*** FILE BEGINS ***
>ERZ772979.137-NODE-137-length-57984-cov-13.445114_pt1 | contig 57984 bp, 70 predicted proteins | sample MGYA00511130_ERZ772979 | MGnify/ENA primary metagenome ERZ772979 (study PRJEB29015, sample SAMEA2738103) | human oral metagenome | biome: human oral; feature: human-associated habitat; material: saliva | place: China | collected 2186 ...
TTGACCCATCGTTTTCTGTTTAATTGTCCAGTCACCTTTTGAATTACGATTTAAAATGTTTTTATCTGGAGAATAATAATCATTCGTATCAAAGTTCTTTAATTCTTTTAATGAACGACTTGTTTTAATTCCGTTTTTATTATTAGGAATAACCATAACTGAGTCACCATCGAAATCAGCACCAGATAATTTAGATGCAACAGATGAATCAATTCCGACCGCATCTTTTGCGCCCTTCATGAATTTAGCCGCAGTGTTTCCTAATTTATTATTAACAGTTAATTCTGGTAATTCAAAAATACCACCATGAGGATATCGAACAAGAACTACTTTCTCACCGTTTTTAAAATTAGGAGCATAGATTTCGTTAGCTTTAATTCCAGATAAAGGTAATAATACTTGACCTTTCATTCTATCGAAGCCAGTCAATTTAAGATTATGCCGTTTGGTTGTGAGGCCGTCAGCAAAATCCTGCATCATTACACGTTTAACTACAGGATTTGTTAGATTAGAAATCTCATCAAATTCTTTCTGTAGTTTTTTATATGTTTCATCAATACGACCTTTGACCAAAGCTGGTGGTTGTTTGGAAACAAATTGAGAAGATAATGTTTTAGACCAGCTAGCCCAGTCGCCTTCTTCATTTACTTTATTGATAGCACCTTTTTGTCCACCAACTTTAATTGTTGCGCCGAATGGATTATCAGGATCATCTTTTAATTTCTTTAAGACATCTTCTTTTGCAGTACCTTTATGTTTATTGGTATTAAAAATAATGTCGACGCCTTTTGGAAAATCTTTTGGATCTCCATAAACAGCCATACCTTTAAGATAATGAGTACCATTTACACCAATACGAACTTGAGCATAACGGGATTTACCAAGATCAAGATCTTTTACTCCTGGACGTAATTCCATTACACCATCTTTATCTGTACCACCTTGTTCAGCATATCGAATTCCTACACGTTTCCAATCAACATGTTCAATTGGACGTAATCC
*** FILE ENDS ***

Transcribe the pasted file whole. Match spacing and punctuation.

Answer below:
>ERZ772979.137-NODE-137-length-57984-cov-13.445114_pt1 | contig 57984 bp, 70 predicted proteins | sample MGYA00511130_ERZ772979 | MGnify/ENA primary metagenome ERZ772979 (study PRJEB29015, sample SAMEA2738103) | human oral metagenome | biome: human oral; feature: human-associated habitat; material: saliva | place: China | collected 2186 ...
TTGACCCATCGTTTTCTGTTTAATTGTCCAGTCACCTTTTGAATTACGATTTAAAATGTTTTTATCTGGAGAATAATAATCATTCGTATCAAAGTTCTTTAATTCTTTTAATGAACGACTTGTTTTAATTCCGTTTTTATTATTAGGAATAACCATAACTGAGTCACCATCGAAATCAGCACCAGATAATTTAGATGCAACAGATGAATCAATTCCGACCGCATCTTTTGCGCCCTTCATGAATTTAGCCGCAGTGTTTCCTAATTTATTATTAACAGTTAATTCTGGTAATTCAAAAATACCACCATGAGGATATCGAACAAGAACTACTTTCTCACCGTTTTTAAAATTAGGAGCATAGATTTCGTTAGCTTTAATTCCAGATAAAGGTAATAATACTTGACCTTTCATTCTATCGAAGCCAGTCAATTTAAGATTATGCCGTTTGGTTGTGAGGCCGTCAGCAAAATCCTGCATCATTACACGTTTAACTACAGGATTTGTTAGATTAGAAATCTCATCAAATTCTTTCTGTAGTTTTTTATATGTTTCATCAATACGACCTTTGACCAAAGCTGGTGGTTGTTTGGAAACAAATTGAGAAGATAATGTTTTAGACCAGCTAGCCCAGTCGCCTTCTTCATTTACTTTATTGATAGCACCTTTTTGTCCACCAACTTTAATTGTTGCGCCGAATGGATTATCAGGATCATCTTTTAATTTCTTTAAGACATCTTCTTTTGCAGTACCTTTATGTTTATTGGTATTAAAAATAATGTCGACGCCTTTTGGAAAATCTTTTGGATCTCCATAAACAGCCATACCTTTAAGATAATGAGTACCATTTACACCAATACGAACTTGAGCATAACGGGATTTACCAAGATCAAGATCTTTTACTCCTGGACGTAATTCCATTACACCATCTTTATCTGTACCACCTTGTTCAGCATATCGAATTCCTACACGTTTCCAATCAACATGTTCAATTGGACGTAATCC